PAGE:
In Death of a Salesman, by Arthur Miller, Willy Loman's life seems to be slowly deteriorating. It is clear that Willy's predicament is of his own doing, and that his own foolish pride and ignorance lead to his downfall. Willy's self-destruction involved the uniting of several aspects of his life and his lack of grasping reality in each, consisting of, his relationship with his wife, his relationship and manner in which he brought up his children, Biff and Happy, and lastly his inability to productively earn a living and in doing so, failure to achieve his "American Dream".
Willy's relationship with his wife is clearly a cause of his collapse. Willy neglected to demonstrate honesty in his relationship with his wife. The reader is told of Willy's past and how on business trips he would deceivingly find himself a woman to spend the night with. When Willy is no longer able to make a living he borrows money from his friend, Charley, and claims that it's money that he had made. As Willy's condition slowly deteriorates, he sets up tubing, which he plans to hook up in a fashion with intent of suicide. He neglects to tell Linda how he feels. Due to Willy's lack of honesty with Linda, she too isn't honest with him. She is aware that Willy is borrowing money from a friend, but doesn't say anything about it. After Willy is unable to complete a drive to New England, due to his obviously deteriorating condition, Linda avoids reality and makes excuses for Willy. As Miller wrote, "Maybe it's your glasses. You never went for your new glasses"(13). As Linda became knowledgeable that Willy was planning to kill himself, she didn't confront him and acted as if nothing was wrong. Clearly, if Willy was more honest with his wife, she would have returned the openness, and perhaps talked out the obstacles Willy was facing.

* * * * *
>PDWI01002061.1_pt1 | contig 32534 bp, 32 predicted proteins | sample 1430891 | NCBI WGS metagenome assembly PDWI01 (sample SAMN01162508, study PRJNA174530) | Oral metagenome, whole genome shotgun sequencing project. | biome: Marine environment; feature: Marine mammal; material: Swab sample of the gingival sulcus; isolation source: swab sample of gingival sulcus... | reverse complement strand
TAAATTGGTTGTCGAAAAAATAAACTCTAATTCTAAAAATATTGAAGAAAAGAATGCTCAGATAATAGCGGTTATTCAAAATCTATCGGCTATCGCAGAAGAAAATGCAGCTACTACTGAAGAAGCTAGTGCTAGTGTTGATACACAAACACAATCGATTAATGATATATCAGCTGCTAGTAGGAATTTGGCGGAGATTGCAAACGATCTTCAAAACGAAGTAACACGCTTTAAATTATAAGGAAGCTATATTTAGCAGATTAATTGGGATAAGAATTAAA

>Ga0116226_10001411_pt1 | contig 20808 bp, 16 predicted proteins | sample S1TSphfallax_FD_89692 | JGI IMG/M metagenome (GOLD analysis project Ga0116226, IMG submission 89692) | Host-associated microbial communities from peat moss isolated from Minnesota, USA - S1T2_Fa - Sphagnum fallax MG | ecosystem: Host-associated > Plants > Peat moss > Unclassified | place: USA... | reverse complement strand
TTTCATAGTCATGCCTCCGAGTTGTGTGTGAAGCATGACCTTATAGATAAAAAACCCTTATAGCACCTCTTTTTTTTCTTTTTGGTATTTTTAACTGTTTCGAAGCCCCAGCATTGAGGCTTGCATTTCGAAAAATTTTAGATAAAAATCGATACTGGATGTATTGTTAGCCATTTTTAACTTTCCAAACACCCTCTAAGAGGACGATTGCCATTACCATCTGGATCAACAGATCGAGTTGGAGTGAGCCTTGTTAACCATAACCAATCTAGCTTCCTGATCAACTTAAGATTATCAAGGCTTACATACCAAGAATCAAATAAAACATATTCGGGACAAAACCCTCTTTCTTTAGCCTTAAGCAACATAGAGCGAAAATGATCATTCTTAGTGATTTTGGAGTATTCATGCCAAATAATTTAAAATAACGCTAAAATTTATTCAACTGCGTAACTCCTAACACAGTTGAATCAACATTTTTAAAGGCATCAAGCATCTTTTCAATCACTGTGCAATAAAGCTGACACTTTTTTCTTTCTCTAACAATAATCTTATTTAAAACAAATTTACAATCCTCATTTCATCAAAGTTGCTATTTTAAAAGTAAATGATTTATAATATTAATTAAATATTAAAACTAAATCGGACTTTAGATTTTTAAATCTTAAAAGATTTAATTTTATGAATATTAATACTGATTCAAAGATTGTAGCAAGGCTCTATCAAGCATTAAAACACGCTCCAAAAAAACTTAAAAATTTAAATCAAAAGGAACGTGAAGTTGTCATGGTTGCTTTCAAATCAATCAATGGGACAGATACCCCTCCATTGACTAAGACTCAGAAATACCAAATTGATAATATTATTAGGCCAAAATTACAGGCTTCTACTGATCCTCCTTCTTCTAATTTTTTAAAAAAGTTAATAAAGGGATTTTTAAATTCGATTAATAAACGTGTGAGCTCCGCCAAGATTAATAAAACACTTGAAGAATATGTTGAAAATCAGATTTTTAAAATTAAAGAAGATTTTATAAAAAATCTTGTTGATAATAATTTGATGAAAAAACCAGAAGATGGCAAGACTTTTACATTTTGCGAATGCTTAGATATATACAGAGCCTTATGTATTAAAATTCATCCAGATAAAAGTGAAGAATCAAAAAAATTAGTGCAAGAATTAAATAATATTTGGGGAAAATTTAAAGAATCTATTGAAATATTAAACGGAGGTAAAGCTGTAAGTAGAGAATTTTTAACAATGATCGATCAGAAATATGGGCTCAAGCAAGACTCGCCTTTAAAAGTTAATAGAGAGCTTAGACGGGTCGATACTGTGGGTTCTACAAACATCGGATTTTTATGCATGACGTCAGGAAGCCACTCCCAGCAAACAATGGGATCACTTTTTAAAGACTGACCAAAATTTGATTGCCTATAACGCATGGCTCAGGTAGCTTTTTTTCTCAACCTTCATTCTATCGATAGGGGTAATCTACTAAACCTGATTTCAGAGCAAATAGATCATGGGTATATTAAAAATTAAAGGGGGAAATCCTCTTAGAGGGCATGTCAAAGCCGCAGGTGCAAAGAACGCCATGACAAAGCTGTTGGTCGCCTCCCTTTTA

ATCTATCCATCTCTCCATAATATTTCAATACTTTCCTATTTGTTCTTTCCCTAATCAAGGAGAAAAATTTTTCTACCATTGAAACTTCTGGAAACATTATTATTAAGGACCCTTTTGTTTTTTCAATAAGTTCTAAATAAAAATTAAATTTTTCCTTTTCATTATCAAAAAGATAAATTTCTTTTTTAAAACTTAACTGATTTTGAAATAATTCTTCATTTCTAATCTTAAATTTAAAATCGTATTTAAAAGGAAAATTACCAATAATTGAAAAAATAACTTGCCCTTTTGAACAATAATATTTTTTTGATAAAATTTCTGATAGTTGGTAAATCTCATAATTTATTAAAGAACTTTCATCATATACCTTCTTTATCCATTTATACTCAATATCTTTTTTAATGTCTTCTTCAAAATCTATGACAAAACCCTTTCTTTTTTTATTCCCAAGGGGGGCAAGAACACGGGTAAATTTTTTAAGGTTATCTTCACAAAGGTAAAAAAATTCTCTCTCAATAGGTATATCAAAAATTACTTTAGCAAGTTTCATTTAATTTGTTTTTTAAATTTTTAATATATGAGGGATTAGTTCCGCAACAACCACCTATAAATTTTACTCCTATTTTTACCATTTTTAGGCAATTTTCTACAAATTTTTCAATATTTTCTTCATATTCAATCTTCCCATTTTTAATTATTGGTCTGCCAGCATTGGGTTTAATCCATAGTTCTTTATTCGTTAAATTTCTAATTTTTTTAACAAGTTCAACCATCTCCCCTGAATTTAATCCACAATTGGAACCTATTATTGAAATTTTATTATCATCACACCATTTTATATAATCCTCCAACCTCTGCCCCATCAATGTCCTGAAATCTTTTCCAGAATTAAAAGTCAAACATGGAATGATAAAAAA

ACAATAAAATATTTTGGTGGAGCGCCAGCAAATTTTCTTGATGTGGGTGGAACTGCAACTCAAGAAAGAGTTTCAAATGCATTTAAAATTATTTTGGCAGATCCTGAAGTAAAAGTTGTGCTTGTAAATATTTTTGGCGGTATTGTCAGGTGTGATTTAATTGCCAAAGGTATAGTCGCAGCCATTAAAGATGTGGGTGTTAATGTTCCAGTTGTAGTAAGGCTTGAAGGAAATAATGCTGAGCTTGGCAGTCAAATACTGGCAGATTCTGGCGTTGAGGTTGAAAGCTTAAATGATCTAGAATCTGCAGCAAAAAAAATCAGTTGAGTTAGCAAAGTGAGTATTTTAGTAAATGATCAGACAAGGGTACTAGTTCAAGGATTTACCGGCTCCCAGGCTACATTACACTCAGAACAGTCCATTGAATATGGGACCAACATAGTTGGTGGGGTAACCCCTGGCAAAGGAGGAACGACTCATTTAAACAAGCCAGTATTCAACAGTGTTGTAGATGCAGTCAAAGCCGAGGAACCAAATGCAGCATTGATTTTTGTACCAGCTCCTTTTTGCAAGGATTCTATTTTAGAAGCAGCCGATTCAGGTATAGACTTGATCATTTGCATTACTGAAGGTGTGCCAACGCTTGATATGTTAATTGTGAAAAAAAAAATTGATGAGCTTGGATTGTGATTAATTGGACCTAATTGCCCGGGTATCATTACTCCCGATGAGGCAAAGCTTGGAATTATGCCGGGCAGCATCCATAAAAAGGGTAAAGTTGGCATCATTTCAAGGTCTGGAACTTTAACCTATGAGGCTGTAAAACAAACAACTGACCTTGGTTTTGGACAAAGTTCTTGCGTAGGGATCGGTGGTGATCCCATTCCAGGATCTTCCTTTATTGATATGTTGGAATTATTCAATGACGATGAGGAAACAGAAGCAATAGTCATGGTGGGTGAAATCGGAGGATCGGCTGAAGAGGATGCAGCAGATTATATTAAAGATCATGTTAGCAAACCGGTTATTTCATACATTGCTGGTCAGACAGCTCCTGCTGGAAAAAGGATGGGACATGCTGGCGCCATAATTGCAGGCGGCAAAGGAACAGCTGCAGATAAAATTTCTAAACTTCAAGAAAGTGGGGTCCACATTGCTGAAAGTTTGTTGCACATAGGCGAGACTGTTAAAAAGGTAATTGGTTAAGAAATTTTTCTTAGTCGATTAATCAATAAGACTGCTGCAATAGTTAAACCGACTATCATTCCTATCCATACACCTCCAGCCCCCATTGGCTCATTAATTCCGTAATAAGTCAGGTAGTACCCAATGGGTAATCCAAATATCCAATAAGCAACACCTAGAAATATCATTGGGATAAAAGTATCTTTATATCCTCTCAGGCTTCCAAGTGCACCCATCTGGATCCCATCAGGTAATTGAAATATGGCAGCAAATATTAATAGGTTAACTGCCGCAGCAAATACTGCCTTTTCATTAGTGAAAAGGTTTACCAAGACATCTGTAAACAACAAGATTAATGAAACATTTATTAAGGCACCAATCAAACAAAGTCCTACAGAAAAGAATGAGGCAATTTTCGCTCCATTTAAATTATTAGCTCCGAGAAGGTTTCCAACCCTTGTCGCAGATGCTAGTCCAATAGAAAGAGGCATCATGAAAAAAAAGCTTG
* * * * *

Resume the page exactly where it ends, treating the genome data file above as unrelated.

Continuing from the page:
The way in which Willy brought up his children was another factor that led Willy to his defoliation. Willy brought up his sons with little focus...
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